The two charts (in use and consideration) together confirm the importance of mobile (not just mobile surveys, but also techniques such as qual and ethnography). The tables also suggest that several approaches are, currently, firmly seen as niche, such as virtual reality and neuromarketing, since they are near the bottom of both the in use and considering tables.

Other emerging approaches

After asking respondents to rate the list of key techniques and approaches, we asked “Are there any other emerging technologies or new research approaches we have not listed you are considering trying out?”

There were about 150 responses to this open-ended question. However, most of these verbatim comments related to items which were already included in the questionnaire, such as virtual reality, social media, biometrics, and big data. However, in many of these cases the wording used in the open-ended response was slightly different, for example “Biometrics” compared with the questionnaire which said “Biometric Response”, or “Social media listening” compared with the questionnaire which said “Social Media Analytics”.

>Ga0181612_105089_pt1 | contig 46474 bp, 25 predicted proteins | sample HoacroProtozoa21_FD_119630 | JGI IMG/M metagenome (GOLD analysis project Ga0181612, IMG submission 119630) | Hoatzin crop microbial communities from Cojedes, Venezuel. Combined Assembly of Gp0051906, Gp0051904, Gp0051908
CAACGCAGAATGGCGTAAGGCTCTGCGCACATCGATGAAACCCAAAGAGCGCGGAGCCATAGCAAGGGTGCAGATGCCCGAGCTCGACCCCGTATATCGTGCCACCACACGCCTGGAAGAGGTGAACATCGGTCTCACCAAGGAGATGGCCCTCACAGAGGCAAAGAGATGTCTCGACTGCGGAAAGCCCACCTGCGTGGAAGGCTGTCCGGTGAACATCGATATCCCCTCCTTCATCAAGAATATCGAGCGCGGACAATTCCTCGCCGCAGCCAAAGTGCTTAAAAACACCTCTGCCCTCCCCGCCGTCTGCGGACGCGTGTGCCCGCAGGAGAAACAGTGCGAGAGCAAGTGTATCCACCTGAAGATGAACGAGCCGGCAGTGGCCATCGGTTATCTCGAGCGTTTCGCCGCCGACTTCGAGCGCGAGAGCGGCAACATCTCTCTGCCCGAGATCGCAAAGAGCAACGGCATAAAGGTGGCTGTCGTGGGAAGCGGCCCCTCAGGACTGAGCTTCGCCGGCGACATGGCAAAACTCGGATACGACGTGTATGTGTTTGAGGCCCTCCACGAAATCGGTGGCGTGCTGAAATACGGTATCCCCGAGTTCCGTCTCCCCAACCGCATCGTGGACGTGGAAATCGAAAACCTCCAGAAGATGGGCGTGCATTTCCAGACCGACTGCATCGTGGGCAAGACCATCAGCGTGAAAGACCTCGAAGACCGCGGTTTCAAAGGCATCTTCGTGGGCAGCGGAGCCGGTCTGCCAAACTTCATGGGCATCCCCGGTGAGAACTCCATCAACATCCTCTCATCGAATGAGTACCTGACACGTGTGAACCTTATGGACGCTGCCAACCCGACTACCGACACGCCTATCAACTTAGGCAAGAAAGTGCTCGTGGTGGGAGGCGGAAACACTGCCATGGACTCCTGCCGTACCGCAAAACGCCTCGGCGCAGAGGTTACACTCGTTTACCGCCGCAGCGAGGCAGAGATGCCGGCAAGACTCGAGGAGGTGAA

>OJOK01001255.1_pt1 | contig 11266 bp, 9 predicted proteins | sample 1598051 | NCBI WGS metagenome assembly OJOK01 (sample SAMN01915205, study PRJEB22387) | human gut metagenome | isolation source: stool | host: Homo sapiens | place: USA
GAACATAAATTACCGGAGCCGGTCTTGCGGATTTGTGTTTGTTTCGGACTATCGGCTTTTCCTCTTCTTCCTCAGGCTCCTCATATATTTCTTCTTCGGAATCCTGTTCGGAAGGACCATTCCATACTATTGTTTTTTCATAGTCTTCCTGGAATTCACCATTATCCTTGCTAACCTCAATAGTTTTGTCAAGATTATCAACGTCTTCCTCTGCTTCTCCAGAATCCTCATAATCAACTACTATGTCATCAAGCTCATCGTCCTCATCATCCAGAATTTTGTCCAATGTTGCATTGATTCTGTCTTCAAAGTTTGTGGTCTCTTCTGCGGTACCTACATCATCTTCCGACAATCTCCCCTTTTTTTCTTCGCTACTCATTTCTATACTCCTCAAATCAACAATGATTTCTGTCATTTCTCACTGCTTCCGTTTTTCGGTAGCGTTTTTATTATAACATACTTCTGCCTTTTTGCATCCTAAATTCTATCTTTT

Open-ended responses that were mentioned fairly often and which were not in the list provided by the questionnaire included:

  • Geo/location issues, such as geofencing, location tracking, GPS etc.
  • Working with text and images in ways other than text analytics and social media analytics, such as semiotics and discourse analysis.
  • Variations on ‘mobile’, beyond just “mobile surveys”, “mobile ethnography” and “mobile qual”.
  • A more generalised expression of passive and observational data and analysis.
  • A variety of ‘neuro’ related approaches that people did not feel were captured by the term “Neuromarketing”, for example implicit association and voice analytics (which might also be biometrics).

In the next wave of GRIT we’ll continue to refine this overall section with answer options, and perhaps add some definitions in order to help reduce potential wording confusion.

These responses were not coded and added to the totals since it would not materially impact their relative rankings and would only marginally change the percentages. Overall this modified “other” response is a good way for us to “keep our ear to the ground” as it relates to new models emerging that we might not be paying sufficient attention to.

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17 responses to “The Top 20 Emerging Methods In Market Research – A GRIT Sneak Peek

  1. Hi Ray and Jeffrey, thanks for this analysis. It would be helpful to better understand the sample profile, specially geographical distribution around the world. When you say “It’s official! Mobile surveys and market research online communities are no longer emerging techniques; both are used by a majority of researchers:”, I wonder in which parts of the world that is true… US, Europe, other countries, since in emerging markets such as some countries in Latin America, their adoption is still in very early stag for sure. I look forward to your comments and more GRIT sneak peeks! Thanks!